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Volunteering at Scouts is changing to help us reach more young people

Volunteering is changing to help us reach more young people

Volunteering is changing at Scouts. Read more

Discover what this means

Play Scattergories

Can you think of something no one else can? Try it out with this quick alphabet icebreaker.

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You’ll need

  • Scrap paper
  • Pens or pencils

Before you begin

  • Use the safety checklist to help you plan and risk assess your activity. Additional help to carry out your risk assessment, including examples can be found here. Don’t forget to make sure all young people and adults involved in the activity know how to take part safely.
  • Make sure you’ll have enough adult helpers. You may need some parents and carers to help if you’re short on helpers.

Play the game

  1. To get started, explain how scattergories works. Each round will have a list of categories and a letter.
  2. Each player, pair or small team will need to come up with a unique answer to each category that begins with the round’s letter.
  3. For example, if the category was countries and the letter A, people could say Argentina, Afghanistan, Angola, or any other country that begins with A.
  4. Everyone should work together to come up with a list of categories to use in the game. They could include countries, sports, and foods for example.
  5. Everyone should write the list of categories on their piece of paper. They could also be put on a whiteboard or big piece of paper to help people remember them.
  6. One person should choose a random letter for all the answers to start with.
  7. Start a timer for the round. It’s up to you how long you allow. A game with 12 categories takes about two minutes.
  8. Everyone should try to come up with a unique answer for each category that begins with the chosen letter. The aim of the game is to come up with answers that no one else will think of that still match the category and letter.

Scoring points

  1. Once the timer finishes, it’s time to score the answers.
  2. In Scattergories, only unique answers score a point. 
  3. The person leading the activity should read out the first category and each team, pair or individual player should read out their answer.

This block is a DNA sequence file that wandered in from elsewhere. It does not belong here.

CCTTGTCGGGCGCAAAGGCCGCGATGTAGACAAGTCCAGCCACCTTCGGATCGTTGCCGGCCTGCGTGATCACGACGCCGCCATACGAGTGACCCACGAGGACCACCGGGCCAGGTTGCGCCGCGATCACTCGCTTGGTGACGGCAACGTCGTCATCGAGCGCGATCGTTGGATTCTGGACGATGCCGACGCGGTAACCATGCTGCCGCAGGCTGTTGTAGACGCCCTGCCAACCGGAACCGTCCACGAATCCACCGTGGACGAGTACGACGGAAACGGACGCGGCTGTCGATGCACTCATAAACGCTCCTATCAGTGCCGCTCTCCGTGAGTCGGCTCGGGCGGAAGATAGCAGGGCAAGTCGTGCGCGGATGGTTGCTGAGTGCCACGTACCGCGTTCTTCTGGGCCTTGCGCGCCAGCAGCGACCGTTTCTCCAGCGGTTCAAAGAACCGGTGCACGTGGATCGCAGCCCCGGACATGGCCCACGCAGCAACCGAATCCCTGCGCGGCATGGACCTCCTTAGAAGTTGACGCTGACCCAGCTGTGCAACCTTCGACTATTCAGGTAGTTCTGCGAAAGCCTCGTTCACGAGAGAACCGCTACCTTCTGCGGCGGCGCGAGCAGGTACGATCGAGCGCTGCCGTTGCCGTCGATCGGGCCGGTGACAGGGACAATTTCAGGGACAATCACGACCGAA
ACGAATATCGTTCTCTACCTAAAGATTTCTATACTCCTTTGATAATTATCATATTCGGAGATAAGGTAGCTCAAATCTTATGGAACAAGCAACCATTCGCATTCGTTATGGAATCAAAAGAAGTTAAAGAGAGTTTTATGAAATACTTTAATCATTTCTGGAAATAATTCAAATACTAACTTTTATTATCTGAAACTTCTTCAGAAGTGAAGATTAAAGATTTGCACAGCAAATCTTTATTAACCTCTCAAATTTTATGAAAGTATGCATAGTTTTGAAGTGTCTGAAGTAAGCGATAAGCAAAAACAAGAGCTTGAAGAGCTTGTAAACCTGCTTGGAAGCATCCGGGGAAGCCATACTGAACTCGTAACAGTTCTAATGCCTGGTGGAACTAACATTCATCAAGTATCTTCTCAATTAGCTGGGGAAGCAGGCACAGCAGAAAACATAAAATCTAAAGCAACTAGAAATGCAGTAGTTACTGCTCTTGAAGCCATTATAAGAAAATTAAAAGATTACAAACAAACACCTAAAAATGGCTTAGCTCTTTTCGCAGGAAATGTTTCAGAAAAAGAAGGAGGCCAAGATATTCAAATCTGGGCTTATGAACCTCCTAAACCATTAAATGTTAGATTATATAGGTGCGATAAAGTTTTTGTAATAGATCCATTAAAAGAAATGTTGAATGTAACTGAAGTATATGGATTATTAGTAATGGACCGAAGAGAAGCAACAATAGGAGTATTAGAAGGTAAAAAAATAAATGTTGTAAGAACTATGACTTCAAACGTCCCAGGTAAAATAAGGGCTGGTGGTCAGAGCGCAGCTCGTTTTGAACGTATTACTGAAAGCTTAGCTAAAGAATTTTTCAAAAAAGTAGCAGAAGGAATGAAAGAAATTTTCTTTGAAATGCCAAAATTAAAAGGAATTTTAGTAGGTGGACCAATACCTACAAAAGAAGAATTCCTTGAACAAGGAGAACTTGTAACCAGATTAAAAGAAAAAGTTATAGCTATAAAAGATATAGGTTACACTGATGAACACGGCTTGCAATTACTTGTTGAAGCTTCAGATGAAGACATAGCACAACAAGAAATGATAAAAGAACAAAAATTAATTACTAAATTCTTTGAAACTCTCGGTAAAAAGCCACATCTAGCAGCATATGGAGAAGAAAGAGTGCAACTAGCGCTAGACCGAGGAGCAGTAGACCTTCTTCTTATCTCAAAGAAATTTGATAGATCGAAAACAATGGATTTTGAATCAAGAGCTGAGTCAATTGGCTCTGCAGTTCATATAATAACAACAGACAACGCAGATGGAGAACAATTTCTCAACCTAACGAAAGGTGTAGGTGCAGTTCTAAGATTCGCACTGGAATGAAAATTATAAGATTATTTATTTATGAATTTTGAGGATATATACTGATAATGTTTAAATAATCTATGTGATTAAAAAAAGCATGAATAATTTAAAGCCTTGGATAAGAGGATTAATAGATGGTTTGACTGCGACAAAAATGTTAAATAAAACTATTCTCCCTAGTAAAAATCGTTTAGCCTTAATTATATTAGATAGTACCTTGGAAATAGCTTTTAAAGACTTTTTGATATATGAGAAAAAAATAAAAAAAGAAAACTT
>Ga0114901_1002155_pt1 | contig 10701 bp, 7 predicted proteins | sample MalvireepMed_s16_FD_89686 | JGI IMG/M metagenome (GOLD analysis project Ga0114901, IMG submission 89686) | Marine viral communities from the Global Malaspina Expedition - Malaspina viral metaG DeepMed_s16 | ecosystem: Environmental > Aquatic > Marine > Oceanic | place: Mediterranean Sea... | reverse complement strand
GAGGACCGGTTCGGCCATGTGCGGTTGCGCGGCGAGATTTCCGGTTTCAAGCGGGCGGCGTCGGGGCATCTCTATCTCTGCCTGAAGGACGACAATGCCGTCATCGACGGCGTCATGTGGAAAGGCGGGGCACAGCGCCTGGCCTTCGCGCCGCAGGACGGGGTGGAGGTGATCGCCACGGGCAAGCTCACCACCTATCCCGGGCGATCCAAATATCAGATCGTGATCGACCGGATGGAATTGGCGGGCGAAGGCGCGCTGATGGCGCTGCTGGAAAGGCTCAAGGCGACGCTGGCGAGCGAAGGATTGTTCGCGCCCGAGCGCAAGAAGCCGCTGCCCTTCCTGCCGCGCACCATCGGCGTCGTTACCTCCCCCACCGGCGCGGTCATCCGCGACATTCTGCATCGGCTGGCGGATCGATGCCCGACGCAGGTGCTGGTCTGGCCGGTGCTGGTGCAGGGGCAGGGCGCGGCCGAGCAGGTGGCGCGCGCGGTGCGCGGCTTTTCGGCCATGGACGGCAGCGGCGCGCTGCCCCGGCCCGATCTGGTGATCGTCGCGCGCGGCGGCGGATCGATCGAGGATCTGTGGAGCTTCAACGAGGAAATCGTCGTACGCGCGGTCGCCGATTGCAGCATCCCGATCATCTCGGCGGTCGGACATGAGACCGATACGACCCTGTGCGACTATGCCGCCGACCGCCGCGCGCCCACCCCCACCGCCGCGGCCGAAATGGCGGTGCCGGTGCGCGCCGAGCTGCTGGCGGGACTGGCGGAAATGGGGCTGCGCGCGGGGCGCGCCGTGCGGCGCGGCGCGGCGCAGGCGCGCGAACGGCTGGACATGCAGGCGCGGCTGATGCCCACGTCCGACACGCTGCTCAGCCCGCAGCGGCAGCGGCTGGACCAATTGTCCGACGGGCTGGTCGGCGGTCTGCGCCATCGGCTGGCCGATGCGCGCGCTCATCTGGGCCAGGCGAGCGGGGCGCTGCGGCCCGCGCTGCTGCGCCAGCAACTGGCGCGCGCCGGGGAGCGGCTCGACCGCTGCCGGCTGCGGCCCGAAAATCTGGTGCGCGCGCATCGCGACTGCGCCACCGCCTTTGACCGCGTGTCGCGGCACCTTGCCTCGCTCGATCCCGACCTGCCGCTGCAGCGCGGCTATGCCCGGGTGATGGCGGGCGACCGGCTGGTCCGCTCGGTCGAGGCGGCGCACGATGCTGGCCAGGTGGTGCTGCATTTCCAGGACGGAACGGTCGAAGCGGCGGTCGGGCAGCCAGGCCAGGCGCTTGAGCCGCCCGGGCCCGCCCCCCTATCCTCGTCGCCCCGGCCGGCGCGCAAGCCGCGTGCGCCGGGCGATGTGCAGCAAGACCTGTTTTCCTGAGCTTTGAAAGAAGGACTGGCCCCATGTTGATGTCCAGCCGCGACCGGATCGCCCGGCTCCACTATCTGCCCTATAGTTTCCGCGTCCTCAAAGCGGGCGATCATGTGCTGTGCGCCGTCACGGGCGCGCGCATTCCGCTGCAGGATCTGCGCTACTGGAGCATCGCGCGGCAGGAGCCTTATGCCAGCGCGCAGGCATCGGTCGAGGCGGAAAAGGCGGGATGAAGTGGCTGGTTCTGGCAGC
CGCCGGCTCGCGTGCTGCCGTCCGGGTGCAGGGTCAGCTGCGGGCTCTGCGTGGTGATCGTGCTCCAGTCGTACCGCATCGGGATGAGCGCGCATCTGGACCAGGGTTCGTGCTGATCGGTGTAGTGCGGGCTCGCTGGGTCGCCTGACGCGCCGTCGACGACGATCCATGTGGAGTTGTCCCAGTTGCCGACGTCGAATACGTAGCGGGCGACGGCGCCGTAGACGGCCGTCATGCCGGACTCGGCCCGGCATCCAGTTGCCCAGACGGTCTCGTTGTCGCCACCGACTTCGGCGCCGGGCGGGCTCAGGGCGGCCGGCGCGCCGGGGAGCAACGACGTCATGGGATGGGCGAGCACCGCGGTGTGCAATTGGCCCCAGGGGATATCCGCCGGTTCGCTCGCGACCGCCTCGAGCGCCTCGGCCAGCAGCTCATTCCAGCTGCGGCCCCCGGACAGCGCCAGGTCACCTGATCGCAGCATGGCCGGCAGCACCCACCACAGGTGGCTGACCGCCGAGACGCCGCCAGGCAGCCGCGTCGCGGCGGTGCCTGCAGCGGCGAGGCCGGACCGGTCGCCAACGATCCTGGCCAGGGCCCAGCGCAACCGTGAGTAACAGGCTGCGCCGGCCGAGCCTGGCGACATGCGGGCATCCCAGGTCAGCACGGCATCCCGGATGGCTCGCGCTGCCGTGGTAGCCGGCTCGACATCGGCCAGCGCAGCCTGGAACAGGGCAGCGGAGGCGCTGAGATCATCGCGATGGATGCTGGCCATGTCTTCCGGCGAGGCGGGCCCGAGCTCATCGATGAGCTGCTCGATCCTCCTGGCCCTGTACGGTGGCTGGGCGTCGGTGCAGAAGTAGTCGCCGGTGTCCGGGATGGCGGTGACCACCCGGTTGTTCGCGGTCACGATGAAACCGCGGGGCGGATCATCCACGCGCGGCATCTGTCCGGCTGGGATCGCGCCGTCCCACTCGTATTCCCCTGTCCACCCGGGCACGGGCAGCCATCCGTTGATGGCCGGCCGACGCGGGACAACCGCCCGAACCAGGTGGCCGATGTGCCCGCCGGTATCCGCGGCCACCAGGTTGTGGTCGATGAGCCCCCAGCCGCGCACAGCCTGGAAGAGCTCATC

4. If people have the same answer, they score zero points.
  5. Anyone with a unique answer (an answer that no-one else has) should give themselves a point.
  6. The person leading the activity should read out the next category and people should read out their answers again. Again, anyone with the same answer as someone else scores nothing and anyone with a unique answer scores a point. 
  7. Keep scoring until all the categories have been marked.
  8. Each team should total up the scores, then go round and read out their total score. Congratulate any high scoring people, pairs or teams!
  9. Once the round has been scored, someone should choose another letter, and everyone should play again.
  10. Keep playing until you run out of time (or letters!).


This activity is designed as an icebreaker to help everyone get to know each other a little better. Making people feel welcome and comfortable is really important, whether you play a game or have a friendly, inclusive chat.

How could people make others feel welcome and comfortable, especially if they’re new? People could think about making an effort to ask them a question, giving them a turn in a game or a role in an activity, or helping introduce them to everyone else.


All activities must be safely managed. You must complete a thorough risk assessment and take appropriate steps to reduce risk. Use the safety checklist to help you plan and risk assess your activity. Always get approval for the activity, and have suitable supervision and an InTouch process.

Online safety

Supervise young people when they’re online and give them advice about staying safe. Take a look at our online safety or bullying guidance. The NSPCC offers more advice and guidance, too. If you want to know more about specific social networks and games, Childnet has information and safety tips for apps. You can also report anything that’s worried you online to the Child Exploitation and Online Protection CommandAs always, if you’ve got concerns about a young person’s welfare, including their online experiences, follow the Yellow Card to make a report.

You can choose how many categories you have, what the categories are, how long people have to play, and how tricky the letters are.

You could give people one point for a non-unique answer and three points for a unique answer. It’s up to you whether you allow adjectives. For example, whether you allow ‘a green jumper’ for the category ‘an item of clothing beginning with ‘g’.

People could work in pairs or small teams, rather than on their own, to make it easier for those who may need extra support.

Remember to write down the categories and letter for anyone who may have difficulty hearing.

Consider choosing categories, letters and timings beforehand to suit your group.

All Scout activities should be inclusive and accessible.

Young people should be encouraged to make the game suit them. They adjust the rules to fit your group and let young people have a say. Young people may also want to choose categories that relate to things they’ve been doing or learning with their group.